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May 24, 2012

FCC Agrees to Wireless Spectrum for Medical Uses



The FCC agreed today to allocate a wireless spectrum for medical sensors. It had been considering a proposal for a “medical body area network” (MBAN) since 2010.

“Today’s action by the FCC has the potential to transform wireless health opportunities to improve the quality of care and lower costs,” said Bruce Rainey, vice president, facilities design and construction at Scripps Health, and member of the West Wireless Health Council. “It brings to the forefront the concerns and questions that a number of stakeholders involved with wireless health have been expressing, including the need for testing and certifying devices that use this spectrum, and the need for new devices and technologies accessing this spectrum to be fully interoperable.

The West Health Institute formed the West Wireless Health Council, a coalition of hospital leaders from across the country, to develop solutions to capitalize on wireless health technology in healthcare delivery settings, and ultimately lower insurance costs.

“It also demonstrates the need for hospitals and health care systems to deploy the West Wireless Health Council’s free reference architecture for hospital network design,” Rainey continued. “This enables medical grade wireless to be incorporated into any hospital so that new vendors and technologies, like MBAN, may be easily deployed to improve patient care and to lower costs.”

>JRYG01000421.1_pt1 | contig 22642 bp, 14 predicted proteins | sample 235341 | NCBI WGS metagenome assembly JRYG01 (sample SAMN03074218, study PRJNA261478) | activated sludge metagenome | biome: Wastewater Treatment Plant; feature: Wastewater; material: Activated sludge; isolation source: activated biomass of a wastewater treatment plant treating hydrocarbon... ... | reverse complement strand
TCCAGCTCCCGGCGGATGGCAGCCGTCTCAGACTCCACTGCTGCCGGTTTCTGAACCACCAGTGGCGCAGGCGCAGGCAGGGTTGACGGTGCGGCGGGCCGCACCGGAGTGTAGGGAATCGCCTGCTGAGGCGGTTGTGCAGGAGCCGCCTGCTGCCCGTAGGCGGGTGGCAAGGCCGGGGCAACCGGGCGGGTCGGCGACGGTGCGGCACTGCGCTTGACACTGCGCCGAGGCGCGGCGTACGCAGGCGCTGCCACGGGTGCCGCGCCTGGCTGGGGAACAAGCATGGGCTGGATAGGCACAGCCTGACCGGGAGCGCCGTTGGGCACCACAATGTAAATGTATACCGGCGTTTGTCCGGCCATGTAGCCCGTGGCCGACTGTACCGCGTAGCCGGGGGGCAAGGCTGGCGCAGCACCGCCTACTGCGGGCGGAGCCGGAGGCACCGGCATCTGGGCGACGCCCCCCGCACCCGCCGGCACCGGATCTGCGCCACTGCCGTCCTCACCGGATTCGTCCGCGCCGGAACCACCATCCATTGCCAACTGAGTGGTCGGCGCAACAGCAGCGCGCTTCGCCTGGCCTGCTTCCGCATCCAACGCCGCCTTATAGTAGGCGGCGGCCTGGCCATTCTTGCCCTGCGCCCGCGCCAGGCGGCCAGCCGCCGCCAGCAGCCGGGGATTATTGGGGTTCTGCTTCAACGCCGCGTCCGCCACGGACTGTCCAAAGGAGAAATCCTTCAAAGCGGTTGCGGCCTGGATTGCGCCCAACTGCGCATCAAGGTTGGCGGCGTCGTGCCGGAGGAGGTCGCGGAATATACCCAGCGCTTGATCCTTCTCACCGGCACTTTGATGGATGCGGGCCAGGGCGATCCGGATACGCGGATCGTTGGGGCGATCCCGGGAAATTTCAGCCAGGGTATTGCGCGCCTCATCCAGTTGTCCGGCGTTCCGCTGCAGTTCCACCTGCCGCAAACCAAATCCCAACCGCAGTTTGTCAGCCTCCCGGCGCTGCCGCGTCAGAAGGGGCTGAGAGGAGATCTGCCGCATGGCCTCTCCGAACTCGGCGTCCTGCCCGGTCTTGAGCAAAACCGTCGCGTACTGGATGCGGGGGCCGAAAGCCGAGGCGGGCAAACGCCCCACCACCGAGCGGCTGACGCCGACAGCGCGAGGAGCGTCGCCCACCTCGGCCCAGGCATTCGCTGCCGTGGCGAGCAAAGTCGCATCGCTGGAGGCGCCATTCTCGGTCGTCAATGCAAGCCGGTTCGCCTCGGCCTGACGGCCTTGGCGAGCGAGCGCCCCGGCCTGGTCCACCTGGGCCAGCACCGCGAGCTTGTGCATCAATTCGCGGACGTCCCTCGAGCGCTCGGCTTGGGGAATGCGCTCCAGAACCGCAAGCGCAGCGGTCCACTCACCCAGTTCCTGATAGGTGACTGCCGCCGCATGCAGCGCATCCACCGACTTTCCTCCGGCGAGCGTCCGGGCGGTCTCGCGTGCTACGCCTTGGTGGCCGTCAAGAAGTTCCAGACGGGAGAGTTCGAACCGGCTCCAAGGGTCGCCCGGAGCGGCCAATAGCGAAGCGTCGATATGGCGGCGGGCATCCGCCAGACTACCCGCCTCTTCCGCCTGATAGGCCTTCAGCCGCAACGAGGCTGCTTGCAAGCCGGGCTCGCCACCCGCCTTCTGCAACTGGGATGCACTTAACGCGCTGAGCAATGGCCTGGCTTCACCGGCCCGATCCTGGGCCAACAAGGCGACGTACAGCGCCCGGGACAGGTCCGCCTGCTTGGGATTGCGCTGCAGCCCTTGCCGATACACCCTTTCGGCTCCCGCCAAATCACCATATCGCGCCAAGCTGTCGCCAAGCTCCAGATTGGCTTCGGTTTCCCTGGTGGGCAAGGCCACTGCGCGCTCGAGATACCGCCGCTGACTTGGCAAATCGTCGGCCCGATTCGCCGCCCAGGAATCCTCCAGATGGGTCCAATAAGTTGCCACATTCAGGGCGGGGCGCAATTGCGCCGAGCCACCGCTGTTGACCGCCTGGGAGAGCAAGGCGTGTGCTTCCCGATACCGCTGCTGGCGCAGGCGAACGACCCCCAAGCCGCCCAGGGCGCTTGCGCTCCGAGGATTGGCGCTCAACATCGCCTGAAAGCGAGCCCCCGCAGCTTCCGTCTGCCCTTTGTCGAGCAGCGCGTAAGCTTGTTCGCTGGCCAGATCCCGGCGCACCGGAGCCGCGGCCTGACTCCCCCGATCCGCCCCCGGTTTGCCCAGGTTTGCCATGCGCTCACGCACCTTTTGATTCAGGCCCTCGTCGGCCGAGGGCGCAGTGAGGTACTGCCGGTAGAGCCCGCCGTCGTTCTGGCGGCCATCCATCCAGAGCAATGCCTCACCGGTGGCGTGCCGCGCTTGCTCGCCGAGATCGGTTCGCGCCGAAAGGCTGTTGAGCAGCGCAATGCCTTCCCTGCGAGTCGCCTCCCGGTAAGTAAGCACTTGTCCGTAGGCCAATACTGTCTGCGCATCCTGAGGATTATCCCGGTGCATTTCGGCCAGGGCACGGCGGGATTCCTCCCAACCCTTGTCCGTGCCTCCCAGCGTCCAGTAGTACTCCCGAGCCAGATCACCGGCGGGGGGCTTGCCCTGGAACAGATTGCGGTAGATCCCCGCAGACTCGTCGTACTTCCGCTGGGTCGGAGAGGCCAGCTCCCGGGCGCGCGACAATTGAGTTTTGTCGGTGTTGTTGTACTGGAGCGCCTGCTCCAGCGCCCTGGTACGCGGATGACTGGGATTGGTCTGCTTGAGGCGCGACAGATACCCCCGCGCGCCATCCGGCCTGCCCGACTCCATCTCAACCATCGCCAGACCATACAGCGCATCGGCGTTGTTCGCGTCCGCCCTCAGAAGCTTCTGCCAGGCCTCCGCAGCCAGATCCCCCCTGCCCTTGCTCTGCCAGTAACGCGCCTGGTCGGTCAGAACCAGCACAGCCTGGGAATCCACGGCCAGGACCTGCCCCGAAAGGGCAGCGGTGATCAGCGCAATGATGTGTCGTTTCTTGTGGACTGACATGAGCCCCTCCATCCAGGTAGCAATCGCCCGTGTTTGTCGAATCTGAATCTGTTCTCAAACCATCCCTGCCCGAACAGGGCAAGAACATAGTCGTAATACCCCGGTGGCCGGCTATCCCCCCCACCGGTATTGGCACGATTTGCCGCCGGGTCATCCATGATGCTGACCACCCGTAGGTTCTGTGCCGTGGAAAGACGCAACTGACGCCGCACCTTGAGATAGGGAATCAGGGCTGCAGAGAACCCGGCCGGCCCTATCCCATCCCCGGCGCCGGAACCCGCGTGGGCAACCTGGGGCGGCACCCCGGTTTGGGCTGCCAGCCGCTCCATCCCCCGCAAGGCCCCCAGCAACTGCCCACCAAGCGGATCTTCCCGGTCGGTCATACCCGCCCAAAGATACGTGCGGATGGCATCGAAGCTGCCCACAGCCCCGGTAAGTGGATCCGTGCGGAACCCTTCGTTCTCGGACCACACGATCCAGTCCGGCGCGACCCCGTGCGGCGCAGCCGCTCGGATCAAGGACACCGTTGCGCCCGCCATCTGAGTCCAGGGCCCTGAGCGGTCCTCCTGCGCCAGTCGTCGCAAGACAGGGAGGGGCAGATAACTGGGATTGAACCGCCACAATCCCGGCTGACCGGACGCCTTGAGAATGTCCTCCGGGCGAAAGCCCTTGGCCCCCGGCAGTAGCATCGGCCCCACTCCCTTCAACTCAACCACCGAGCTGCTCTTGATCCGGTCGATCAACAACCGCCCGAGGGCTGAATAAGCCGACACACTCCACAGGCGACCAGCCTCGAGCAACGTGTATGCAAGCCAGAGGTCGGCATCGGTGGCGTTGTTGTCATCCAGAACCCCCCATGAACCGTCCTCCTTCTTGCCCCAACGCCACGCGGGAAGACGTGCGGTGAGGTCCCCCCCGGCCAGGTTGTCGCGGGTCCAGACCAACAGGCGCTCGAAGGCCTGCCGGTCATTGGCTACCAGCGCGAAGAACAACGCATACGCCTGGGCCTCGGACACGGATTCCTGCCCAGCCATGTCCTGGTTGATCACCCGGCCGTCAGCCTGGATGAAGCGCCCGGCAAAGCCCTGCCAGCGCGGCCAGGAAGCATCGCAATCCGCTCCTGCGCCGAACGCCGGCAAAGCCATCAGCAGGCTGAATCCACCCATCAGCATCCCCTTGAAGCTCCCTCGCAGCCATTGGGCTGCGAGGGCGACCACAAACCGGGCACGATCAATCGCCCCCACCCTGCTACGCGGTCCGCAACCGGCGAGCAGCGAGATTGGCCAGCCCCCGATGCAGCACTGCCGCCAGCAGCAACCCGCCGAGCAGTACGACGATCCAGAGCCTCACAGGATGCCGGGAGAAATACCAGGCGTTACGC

Wireless frequencies are the radio portion of the electromagnetic spectrum. The radio spectrum spans a certain, limited frequency range. The radio spectrum is the area in which signals from cell phones and other devices travel to be transmitted. The range of frequencies is fixed and limited, determined by physics of the universe, according to phonescoop.com.

Patients will enjoy greater mobility when wires can be discarded, according to Joe McMenamin, JD, MD, at imedicalapps.com. He notes that immobilized patients, who are at higher risk for emboli, wasting, bed sores, pneumonias and other problems, can be harmed if cables are not sterilized after use by one patient and before use by another.

This is not a small advantage, as 13 percent out of slightly over a thousand patients developed hospital-acquired infections (HAI) in 2000, according to a study. They also double hospital costs. 

Jeneen Interlandi reported at Scientific American that two million HAIs kill roughly 100,000 people every year and add $45 billion in costs, noting that that is as many lives and dollars as taken by AIDS, breast cancer and auto accidents combined.




Edited by Braden Becker


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